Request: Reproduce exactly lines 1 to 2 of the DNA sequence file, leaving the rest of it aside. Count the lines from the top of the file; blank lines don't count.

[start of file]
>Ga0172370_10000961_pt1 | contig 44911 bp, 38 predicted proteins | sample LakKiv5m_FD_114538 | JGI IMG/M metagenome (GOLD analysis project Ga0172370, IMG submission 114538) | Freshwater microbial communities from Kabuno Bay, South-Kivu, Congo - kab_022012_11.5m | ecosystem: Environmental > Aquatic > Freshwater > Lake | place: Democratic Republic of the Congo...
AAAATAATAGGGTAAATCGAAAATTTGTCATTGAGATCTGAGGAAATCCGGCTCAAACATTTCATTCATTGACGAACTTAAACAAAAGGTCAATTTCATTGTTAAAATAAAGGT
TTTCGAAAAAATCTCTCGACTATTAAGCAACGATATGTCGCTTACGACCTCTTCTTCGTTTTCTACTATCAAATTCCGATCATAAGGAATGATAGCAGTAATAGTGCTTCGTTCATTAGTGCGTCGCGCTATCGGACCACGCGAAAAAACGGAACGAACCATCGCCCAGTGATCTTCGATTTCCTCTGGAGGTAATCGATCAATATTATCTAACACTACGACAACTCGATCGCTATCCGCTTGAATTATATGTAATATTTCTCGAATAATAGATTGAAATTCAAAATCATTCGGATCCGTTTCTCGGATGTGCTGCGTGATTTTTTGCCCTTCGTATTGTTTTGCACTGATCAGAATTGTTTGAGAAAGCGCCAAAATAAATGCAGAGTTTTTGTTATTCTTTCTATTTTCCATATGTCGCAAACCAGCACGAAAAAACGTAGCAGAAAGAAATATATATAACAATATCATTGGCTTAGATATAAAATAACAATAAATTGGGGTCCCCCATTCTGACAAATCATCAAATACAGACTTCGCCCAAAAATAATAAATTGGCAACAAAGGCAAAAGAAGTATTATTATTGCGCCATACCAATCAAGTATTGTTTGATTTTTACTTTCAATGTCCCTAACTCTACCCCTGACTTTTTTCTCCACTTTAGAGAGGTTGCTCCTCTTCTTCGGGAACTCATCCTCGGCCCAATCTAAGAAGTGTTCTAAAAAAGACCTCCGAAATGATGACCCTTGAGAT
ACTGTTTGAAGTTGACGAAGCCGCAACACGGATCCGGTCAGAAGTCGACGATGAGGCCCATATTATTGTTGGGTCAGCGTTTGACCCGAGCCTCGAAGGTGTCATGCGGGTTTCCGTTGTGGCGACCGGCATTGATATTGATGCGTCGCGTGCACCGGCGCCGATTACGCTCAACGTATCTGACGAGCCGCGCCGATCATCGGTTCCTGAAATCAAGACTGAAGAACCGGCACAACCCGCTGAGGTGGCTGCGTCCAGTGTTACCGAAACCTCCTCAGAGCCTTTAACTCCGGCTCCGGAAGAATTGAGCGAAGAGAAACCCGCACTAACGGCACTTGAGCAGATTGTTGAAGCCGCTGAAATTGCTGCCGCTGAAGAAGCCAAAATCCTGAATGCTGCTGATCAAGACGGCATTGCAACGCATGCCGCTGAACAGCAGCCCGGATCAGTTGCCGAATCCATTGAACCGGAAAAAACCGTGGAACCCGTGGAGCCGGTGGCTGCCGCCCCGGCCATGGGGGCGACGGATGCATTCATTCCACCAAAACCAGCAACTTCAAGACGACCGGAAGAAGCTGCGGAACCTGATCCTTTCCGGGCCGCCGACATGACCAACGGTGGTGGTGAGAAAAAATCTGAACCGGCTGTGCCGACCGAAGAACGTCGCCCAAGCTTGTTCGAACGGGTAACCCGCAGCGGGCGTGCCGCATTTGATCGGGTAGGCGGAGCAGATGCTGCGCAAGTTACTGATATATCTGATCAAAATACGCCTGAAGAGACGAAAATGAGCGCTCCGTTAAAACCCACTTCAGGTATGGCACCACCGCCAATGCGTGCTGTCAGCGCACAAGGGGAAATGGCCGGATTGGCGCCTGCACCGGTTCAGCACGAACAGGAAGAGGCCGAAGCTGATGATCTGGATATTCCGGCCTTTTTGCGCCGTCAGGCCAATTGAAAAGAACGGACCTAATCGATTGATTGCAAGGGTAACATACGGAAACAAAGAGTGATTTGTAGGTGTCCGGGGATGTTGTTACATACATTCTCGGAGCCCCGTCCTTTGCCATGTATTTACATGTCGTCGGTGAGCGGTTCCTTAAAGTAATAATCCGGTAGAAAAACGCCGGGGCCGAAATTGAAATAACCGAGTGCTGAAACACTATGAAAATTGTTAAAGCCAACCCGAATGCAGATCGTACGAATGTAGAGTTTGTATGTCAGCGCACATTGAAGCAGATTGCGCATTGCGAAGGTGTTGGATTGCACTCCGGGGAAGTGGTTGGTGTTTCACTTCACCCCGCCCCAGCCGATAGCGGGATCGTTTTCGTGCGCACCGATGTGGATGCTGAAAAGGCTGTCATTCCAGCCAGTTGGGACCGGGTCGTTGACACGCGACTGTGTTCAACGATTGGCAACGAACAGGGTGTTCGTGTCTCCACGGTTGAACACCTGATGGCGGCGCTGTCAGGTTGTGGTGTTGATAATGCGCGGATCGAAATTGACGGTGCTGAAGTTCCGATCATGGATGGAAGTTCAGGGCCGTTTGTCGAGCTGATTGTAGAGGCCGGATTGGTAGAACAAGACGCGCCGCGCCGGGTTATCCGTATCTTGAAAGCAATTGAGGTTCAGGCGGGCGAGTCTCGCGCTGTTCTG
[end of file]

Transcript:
>Ga0172370_10000961_pt1 | contig 44911 bp, 38 predicted proteins | sample LakKiv5m_FD_114538 | JGI IMG/M metagenome (GOLD analysis project Ga0172370, IMG submission 114538) | Freshwater microbial communities from Kabuno Bay, South-Kivu, Congo - kab_022012_11.5m | ecosystem: Environmental > Aquatic > Freshwater > Lake | place: Democratic Republic of the Congo...
AAAATAATAGGGTAAATCGAAAATTTGTCATTGAGATCTGAGGAAATCCGGCTCAAACATTTCATTCATTGACGAACTTAAACAAAAGGTCAATTTCATTGTTAAAATAAAGGT